The strategy of sending in the thugs after making half-hearted promises was vintage Mubarak. The tactic is familiar to political observers, for he’s employed the same approach in national elections — assuring Western allies of fair polls and instead rounding up opposition candidates and dispatching foot soldiers to rough up their supporters.
Samer Shehata, an Egypt expert at Georgetown University, said Mubarak has used such tactics for years to break up anti-government demonstrations and to prevent opposition supporters from casting ballots […]
At least since the end of 2005, the regime has employed thugs and members of the security services dressed in civilian clothes against protesters and during election time, said Shehata, who spent months in Egypt studying the conduct of the 2005 parliamentary polls and the 2006 presidential contest. At a number of these protests, the regime operatives have had police-issued truncheons […]
“Mubarak is saying a big ‘F you’ to the United States and a big ‘F you’ to the Egyptian people, unfortunately,” said Amr Shalakany, a professor at Cairo University and the American University in Cairo. “He’s saying, ‘You want me to leave? I will not leave. You will not intervene in my domestic affairs. And I will kill my people.'”
Indeed, many of the pro-government supporters who were captured by the protesters had police identification on them. Juan Cole’s description of them as Mubarak’s Basij is appropriate.
The major question that everyone had was the position of the military. The pessimistic take of their refusal to intervene in the clashes yesterday was that they implicitly supported the action, as Daniel Larison says here.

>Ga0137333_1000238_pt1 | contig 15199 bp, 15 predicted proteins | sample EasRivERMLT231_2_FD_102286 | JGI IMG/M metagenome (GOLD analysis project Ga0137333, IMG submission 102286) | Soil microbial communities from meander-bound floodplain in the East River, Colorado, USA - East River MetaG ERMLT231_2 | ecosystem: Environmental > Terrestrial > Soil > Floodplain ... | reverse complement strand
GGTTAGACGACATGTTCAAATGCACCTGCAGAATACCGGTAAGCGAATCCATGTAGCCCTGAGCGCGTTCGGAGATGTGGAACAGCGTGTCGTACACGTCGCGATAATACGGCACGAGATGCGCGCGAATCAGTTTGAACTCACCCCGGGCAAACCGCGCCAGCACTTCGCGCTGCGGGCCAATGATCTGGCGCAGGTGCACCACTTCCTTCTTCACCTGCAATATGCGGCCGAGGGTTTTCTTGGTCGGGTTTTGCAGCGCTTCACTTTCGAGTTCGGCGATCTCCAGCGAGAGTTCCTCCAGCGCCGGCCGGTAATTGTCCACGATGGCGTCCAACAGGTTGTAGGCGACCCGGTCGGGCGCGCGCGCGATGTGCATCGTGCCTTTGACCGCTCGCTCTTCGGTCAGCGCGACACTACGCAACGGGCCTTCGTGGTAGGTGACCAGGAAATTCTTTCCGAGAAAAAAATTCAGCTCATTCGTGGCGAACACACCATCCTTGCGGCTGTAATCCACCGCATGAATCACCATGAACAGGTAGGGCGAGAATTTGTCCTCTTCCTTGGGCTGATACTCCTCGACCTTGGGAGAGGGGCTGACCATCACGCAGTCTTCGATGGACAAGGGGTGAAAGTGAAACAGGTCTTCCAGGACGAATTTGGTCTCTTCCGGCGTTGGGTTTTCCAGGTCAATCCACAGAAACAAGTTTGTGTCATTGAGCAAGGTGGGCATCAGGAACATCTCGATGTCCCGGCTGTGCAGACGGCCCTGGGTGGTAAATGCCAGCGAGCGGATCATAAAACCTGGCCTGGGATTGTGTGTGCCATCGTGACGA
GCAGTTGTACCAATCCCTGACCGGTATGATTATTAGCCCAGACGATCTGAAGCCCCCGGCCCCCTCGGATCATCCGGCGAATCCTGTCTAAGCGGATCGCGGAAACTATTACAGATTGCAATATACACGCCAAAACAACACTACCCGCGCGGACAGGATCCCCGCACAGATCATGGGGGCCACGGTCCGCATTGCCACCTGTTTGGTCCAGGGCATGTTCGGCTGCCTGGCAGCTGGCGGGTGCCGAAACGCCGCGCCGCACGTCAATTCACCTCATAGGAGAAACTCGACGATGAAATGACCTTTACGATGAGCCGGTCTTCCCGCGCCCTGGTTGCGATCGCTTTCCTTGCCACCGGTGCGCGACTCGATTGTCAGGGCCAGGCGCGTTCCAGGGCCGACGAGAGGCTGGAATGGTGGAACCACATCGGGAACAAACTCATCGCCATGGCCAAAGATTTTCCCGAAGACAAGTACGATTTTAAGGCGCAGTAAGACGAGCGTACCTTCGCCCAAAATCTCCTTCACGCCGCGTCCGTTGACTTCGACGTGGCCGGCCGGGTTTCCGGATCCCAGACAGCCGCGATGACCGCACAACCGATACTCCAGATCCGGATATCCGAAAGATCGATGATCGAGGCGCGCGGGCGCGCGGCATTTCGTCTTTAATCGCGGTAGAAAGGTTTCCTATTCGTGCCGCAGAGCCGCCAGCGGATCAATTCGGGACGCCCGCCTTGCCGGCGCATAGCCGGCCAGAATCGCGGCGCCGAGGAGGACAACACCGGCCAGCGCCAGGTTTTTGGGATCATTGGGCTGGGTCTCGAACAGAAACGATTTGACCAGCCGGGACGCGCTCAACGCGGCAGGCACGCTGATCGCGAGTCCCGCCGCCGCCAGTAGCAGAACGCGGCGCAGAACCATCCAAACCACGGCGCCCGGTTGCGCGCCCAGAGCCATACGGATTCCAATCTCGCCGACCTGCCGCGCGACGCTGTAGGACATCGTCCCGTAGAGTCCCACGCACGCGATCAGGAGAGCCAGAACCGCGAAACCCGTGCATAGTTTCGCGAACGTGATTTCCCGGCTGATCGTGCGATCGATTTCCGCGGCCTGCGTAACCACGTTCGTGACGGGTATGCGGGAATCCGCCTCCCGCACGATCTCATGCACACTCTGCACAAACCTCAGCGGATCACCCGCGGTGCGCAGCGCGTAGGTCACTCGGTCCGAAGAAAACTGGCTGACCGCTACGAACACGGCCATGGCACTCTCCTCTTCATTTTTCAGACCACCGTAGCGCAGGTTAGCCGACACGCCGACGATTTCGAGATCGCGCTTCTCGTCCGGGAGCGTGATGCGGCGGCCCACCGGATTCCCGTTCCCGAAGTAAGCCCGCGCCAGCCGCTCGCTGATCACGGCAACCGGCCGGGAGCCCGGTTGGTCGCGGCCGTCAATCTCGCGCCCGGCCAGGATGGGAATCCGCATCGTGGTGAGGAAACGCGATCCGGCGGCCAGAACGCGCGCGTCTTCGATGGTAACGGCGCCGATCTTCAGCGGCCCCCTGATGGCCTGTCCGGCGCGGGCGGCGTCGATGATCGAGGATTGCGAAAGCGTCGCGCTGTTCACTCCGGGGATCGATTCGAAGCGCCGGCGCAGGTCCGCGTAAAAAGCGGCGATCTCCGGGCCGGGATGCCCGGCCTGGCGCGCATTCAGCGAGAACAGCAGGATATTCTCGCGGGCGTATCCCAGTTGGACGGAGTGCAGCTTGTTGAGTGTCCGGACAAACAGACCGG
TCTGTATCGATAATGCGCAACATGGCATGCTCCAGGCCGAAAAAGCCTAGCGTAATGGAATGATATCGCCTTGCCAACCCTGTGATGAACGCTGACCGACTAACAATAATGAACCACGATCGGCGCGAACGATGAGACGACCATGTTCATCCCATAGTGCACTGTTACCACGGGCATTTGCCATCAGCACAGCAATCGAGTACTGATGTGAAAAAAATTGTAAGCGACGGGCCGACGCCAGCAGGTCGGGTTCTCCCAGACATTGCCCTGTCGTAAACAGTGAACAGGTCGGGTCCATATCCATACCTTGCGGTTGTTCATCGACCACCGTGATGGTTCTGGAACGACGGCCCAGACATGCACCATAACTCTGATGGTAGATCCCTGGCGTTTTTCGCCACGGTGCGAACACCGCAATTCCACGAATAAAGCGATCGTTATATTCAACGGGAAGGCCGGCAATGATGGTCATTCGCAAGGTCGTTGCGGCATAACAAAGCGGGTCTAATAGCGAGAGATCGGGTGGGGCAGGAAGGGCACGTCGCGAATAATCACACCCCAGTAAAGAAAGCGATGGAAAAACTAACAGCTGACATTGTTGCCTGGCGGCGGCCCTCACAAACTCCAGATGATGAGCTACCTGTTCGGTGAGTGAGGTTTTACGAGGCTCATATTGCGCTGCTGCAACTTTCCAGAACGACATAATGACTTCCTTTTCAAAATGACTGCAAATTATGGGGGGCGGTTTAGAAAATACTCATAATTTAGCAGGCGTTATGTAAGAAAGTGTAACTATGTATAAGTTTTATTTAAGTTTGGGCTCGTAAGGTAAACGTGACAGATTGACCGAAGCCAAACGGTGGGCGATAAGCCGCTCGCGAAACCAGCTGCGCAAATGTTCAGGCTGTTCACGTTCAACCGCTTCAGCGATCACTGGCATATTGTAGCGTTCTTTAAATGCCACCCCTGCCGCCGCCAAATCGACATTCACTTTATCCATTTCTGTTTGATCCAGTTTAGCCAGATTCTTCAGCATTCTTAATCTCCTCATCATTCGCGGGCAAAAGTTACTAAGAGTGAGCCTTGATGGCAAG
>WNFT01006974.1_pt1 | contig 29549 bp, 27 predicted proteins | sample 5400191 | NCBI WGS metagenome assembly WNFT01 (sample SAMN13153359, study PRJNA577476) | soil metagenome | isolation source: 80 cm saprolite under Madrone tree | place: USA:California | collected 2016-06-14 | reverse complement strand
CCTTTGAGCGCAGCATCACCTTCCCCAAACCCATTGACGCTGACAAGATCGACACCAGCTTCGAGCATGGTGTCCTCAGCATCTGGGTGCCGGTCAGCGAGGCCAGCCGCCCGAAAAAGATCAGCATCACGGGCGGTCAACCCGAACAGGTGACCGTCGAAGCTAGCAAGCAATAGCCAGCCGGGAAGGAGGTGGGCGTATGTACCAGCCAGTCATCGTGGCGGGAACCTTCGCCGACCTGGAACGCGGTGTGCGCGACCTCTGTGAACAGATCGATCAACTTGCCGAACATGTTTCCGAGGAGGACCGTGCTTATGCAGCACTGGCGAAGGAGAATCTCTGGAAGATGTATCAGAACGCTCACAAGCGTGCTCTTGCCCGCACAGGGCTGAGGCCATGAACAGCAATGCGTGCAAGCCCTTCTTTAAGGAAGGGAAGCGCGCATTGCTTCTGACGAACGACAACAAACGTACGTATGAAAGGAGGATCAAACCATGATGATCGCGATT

The military has not directly participated in the crackdown, which preserves the appearance that the military was not involved in attacking the protesters and keeps the military from being split, but it has stood by while Mubarak’s goons target the protesters. As the new cabinet is filled with figures representing the interests of the military, this ought to have been clear to all a few days ago. If Mubarak is on the way out after the next election, Suleiman will be taking over for him. In Tunisia the uprising prompted a “soft” coup against Ben Ali, and Ben Ali could not stay so long as the military was unwilling to use force to defend his hold on power. As quite a few people expected earlier this month, the alignment of interests between the military and Mubarak mattered more than the outrage and persistence of the protesters. Instead of a “soft” coup approved by the military, there won’t be any sort of coup, but an organized (though perhaps not all that “orderly”) transition from one military-backed strongman to another.
Robert Springborg is even more blunt, saying that the chance for democracy in Egypt is lost.
That may be a bit premature. The military did clear away the pro-government protesters today, which of course is quite a bit late given the damage done. The protesters still support the military, shouting slogans like “the army and the people hand in hand.” The newly appointed Prime Minister, Ahmad Shafiq, himself a retired general, had to go out and deliver a strange apology, which didn’t explicitly say that the government was responsible for the fighting, but that they were sorry anyway. He ordered an “investigation” into the deaths of the protesters, which is ridiculous. Shafiq also rejected any talk of Mubarak leaving power immediately, saying that “We should not humiliate ourselves. We are being watched by the whole world.” That witness is the only reason he so much as apologized. [cont’d.]
Currently, pro-goverment thugs have melted away from the square, and the protesters have held it. Remember that tomorrow is supposed to be the big day of action, with a march to the Presidential palace. The size of the crowds will be crucial.
Springborg’s point is that the military will doubtlessly engineer the transition from Mubarak, and that a military general will succeed him. That could be true; they still have the popularity among the people despite standing by for a whole day before intervening in the battle for Tahrir Square. But tomorrow’s march on the palace could separate that goodwill.
UPDATE: I think Sam Stein gets this right about Obama’s Restraint Doctrine. He seems very sensitive to the charge of meddling in the affairs of another country, at least in this case. Restraint could also be seen as confusion, incidentally.